Buon appetito!!! (Enjoy your meal) And Max thank you for sharing information about your culture for this blog. “Ti amo”.

Photos of/ in different types of restaurants:

Gelato time - good stuff from a 'gelateria'

Gelato time – good stuff from a ‘gelateria’

Max outside a traditional 'Osteria'

Max outside a traditional ‘Osteria’

Waiting for my tea to brew in a 'bar'

Waiting for my tea to brew in a ‘bar’

Kids start drinking early in Italy! 'bar' time

Kids start drinking early in Italy! ‘bar’ time

(day 77)

I blast my car stereo when I am alone

My Music Collection

As a mom I am a chauffeur to my children. We start each day with drop off and end nearly each day with pick up. (Max fills in the gaps). Somewhere along the way I have 10 minutes alone. It is a quick 10 minutes, but it is 10 minutes x 2= 20 minutes total each day (drop off & pick up) so I take it and enjoy it. I love music and I still love to listen to it on the rather loud side when my “little ears” are not with me. The other day I had on ‘Blink 182’ and I was one of the happiest people on my drive to work.

The loud music just happens from time to time. I have also discovered that my music is actually sometimes inappropriate for my children. I am not sure how that happened because I have never been one for ‘wild music’, but sure enough there are some warning labels on my CDs. I save this music for my alone time, or for when I am at the gym listening to my iPod. My husband is amazed sometimes when he goes to move my car and hears how loud I had my stereo on the evening before. He is also amazed by the genre of music that I listen to; go figure.

My children still listen to most of my music; it’s not like they have a choice! I listen to the local alternative radio station, but also like some of the classics. Two classic bands that my kids love are ‘The Beatles’ and ‘Queen’, not bad at all. They know the words to their songs better than I do at times.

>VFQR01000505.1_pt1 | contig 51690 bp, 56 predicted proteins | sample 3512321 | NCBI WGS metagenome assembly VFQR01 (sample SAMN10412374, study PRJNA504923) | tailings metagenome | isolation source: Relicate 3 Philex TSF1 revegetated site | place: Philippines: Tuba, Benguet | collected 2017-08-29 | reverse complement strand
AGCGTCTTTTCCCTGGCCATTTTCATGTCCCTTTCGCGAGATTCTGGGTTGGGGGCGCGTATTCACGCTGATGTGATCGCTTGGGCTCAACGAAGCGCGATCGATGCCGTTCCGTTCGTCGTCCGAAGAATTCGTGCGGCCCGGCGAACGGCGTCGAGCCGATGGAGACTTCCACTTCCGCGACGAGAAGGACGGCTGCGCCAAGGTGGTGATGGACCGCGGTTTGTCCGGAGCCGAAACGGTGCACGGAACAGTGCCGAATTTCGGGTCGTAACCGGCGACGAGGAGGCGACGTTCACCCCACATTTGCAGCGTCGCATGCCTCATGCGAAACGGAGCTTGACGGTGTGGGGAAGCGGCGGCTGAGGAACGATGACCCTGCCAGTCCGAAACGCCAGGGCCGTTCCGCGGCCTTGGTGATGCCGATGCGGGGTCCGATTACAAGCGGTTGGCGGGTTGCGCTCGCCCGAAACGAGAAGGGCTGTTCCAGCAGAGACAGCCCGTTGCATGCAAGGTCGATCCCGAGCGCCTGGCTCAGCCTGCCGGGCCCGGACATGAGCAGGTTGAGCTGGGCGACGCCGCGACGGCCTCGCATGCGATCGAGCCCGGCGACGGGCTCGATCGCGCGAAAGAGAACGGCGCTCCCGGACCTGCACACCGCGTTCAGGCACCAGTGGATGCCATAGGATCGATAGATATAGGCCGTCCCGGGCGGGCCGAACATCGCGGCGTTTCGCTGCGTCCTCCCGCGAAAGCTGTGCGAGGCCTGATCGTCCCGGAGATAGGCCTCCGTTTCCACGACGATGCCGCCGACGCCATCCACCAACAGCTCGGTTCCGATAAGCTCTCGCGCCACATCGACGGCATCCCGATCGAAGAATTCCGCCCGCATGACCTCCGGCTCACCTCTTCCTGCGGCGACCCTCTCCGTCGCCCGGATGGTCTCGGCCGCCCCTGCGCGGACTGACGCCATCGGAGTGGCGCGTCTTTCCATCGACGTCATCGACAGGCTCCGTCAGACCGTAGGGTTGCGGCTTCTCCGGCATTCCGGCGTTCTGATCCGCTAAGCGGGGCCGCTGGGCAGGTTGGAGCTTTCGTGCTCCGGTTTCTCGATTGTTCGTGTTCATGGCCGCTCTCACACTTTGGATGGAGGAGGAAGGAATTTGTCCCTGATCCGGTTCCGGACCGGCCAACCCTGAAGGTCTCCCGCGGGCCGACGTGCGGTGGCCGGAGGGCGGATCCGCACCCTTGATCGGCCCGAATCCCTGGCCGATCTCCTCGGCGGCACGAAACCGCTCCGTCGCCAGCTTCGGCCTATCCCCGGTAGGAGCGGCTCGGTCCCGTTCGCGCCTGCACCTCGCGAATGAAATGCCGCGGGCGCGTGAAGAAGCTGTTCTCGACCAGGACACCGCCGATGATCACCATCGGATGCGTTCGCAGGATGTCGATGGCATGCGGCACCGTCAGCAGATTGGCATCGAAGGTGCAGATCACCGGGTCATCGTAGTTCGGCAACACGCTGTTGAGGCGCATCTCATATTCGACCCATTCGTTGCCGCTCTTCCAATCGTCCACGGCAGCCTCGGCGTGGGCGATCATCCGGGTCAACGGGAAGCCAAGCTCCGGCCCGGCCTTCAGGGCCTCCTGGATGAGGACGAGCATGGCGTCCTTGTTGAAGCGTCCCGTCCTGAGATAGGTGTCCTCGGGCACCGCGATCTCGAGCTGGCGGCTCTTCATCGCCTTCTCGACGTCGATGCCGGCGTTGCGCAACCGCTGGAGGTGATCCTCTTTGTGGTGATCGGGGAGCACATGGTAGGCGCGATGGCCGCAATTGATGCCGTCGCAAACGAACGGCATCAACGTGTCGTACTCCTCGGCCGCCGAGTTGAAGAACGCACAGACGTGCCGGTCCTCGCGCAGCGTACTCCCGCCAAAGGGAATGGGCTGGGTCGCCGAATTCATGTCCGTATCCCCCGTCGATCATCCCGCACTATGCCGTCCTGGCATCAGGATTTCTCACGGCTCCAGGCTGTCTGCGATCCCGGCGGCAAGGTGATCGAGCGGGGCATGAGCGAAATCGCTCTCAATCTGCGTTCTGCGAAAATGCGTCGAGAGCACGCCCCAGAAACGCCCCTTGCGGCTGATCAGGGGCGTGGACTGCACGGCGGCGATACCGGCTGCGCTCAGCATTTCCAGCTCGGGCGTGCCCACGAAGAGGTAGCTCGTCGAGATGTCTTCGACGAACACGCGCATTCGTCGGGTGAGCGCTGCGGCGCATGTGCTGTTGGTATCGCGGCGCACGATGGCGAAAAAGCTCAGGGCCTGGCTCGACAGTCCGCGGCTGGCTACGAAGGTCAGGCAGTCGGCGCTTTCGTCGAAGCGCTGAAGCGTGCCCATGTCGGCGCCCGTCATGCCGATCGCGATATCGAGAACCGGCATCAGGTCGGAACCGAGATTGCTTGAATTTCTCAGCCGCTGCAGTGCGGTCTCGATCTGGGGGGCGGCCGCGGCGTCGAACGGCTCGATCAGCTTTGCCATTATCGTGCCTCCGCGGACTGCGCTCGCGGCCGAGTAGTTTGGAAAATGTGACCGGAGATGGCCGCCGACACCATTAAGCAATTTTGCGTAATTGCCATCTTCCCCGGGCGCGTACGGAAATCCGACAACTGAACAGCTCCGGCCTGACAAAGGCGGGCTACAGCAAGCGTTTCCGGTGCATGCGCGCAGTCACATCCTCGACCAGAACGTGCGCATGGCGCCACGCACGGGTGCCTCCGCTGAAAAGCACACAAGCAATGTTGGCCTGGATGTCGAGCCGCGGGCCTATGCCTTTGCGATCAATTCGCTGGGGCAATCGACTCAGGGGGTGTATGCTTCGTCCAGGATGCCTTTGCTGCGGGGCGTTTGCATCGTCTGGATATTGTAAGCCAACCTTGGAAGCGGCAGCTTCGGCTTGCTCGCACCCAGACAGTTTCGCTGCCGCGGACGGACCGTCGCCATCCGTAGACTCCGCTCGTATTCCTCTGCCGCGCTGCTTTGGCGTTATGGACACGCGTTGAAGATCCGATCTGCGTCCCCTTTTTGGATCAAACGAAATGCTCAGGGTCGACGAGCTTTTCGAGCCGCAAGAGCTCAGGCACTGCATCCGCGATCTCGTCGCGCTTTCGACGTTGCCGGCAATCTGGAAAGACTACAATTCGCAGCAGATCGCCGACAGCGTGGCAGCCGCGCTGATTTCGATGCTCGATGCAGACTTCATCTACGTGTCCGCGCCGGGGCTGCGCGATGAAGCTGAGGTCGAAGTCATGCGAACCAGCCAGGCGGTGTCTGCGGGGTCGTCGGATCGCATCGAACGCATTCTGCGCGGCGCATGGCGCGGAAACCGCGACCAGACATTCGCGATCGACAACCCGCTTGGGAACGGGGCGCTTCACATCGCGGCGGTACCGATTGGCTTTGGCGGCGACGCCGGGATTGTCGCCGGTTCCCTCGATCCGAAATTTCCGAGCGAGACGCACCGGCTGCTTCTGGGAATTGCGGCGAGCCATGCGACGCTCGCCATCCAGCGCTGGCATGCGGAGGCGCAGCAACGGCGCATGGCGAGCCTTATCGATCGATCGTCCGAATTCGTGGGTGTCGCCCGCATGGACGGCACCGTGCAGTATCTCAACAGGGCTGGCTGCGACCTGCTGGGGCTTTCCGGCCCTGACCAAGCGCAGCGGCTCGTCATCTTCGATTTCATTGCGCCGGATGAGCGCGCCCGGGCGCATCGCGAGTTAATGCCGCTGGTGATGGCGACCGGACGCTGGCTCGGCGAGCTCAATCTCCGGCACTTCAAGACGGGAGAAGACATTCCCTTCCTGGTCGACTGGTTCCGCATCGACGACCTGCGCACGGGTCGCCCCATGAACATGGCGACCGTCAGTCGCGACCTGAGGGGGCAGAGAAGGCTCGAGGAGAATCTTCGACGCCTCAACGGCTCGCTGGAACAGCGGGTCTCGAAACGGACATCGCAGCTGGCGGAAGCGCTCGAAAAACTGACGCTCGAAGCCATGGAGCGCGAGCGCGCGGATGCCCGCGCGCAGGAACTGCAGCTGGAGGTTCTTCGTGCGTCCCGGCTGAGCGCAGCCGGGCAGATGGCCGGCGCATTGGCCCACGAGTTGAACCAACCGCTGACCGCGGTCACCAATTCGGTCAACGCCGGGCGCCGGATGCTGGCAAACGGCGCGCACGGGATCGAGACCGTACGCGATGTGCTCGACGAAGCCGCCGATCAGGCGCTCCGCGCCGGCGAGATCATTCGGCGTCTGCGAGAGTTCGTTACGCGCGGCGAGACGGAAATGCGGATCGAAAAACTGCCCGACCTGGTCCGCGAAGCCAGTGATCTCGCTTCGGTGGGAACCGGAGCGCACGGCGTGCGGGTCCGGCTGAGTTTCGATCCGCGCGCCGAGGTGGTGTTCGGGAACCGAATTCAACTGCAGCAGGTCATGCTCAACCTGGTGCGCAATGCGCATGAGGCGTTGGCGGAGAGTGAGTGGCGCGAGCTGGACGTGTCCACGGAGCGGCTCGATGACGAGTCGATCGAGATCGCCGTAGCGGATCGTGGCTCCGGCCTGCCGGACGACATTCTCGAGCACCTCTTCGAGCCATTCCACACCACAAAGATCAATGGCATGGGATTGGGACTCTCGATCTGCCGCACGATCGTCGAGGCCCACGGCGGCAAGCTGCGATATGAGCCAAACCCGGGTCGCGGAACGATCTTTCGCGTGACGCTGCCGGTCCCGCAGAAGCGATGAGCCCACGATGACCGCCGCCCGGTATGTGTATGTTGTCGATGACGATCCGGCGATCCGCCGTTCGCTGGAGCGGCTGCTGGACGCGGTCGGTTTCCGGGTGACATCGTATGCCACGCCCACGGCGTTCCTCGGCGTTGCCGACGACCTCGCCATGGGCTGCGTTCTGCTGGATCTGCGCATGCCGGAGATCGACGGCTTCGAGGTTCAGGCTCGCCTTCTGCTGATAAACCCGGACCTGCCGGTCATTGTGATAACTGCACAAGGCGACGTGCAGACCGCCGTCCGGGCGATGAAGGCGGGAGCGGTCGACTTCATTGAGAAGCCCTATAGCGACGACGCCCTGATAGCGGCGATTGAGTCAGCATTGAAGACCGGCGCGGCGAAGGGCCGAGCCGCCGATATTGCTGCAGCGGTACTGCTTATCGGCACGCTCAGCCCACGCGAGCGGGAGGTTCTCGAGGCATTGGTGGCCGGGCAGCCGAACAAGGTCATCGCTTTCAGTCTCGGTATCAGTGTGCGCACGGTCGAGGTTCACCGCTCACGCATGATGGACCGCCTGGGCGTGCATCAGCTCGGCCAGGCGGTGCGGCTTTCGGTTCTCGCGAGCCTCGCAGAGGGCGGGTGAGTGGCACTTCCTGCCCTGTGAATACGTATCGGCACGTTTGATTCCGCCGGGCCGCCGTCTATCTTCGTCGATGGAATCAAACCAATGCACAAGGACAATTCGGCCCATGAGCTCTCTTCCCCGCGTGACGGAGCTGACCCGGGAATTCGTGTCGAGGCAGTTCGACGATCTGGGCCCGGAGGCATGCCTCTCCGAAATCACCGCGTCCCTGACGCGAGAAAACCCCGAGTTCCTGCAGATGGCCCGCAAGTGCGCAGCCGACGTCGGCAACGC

Now we are listening to and learning about pre-teen music. It started last summer when Malina went to summer camp. They listen to music while changing for swim time and she all the sudden came home singing songs that I did not know since they don’t play them on my radio station. Just as I began with my first record ‘Michael Jackson’s’ Thriller I now have purchased ‘Justin Beiber’, ‘Selena Gomez’ and ‘One Direction’ for Malina. She and her brother Matteo jam with the teen stars of today and the classics of yesterday. So, when I have my alone time I will continue to blast my music from time to time, with the windows rolled down, and a smile on my face.

(day 76)

Quick guide – what to do in Paris

L' Arc de Triomphe

I created this list of things to do in Paris when my friend Patty was stranded in Paris for a short period during the volcanic eruption of Eyjafjallajökull in Iceland back in 2010. All flights were cancelled and it took awhile after everything cleared for flights to be rescheduled.

She sent me a message via Facebook for help knowing that I love Paris and would have some good suggestions of things to do with her family during her unexpected extra time in the city. I have edited the list a few times since sharing it with co-workers and a boss for their trips to Paris. Today I am sharing with you; enjoy exploring my favorite city.